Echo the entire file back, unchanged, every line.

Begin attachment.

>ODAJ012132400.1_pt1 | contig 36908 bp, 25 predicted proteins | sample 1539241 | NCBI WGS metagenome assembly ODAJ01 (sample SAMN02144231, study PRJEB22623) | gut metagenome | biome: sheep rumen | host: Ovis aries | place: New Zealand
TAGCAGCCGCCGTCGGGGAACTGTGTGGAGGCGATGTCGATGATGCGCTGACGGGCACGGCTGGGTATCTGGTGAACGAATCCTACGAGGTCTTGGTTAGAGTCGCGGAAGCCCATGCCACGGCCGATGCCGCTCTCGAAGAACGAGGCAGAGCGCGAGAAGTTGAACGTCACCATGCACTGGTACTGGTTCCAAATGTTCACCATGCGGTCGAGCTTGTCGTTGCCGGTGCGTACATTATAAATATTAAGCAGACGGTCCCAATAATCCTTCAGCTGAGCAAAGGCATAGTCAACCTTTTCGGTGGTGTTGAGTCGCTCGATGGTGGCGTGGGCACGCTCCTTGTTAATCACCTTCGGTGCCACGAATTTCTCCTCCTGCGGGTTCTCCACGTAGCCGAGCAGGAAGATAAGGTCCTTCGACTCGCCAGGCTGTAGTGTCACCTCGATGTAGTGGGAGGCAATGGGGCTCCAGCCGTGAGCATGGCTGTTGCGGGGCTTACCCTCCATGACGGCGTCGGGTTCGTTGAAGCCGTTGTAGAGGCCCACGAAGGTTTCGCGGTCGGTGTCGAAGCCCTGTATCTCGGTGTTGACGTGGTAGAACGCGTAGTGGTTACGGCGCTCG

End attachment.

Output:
>ODAJ012132400.1_pt1 | contig 36908 bp, 25 predicted proteins | sample 1539241 | NCBI WGS metagenome assembly ODAJ01 (sample SAMN02144231, study PRJEB22623) | gut metagenome | biome: sheep rumen | host: Ovis aries | place: New Zealand
TAGCAGCCGCCGTCGGGGAACTGTGTGGAGGCGATGTCGATGATGCGCTGACGGGCACGGCTGGGTATCTGGTGAACGAATCCTACGAGGTCTTGGTTAGAGTCGCGGAAGCCCATGCCACGGCCGATGCCGCTCTCGAAGAACGAGGCAGAGCGCGAGAAGTTGAACGTCACCATGCACTGGTACTGGTTCCAAATGTTCACCATGCGGTCGAGCTTGTCGTTGCCGGTGCGTACATTATAAATATTAAGCAGACGGTCCCAATAATCCTTCAGCTGAGCAAAGGCATAGTCAACCTTTTCGGTGGTGTTGAGTCGCTCGATGGTGGCGTGGGCACGCTCCTTGTTAATCACCTTCGGTGCCACGAATTTCTCCTCCTGCGGGTTCTCCACGTAGCCGAGCAGGAAGATAAGGTCCTTCGACTCGCCAGGCTGTAGTGTCACCTCGATGTAGTGGGAGGCAATGGGGCTCCAGCCGTGAGCATGGCTGTTGCGGGGCTTACCCTCCATGACGGCGTCGGGTTCGTTGAAGCCGTTGTAGAGGCCCACGAAGGTTTCGCGGTCGGTGTCGAAGCCCTGTATCTCGGTGTTGACGTGGTAGAACGCGTAGTGGTTACGGCGCTCG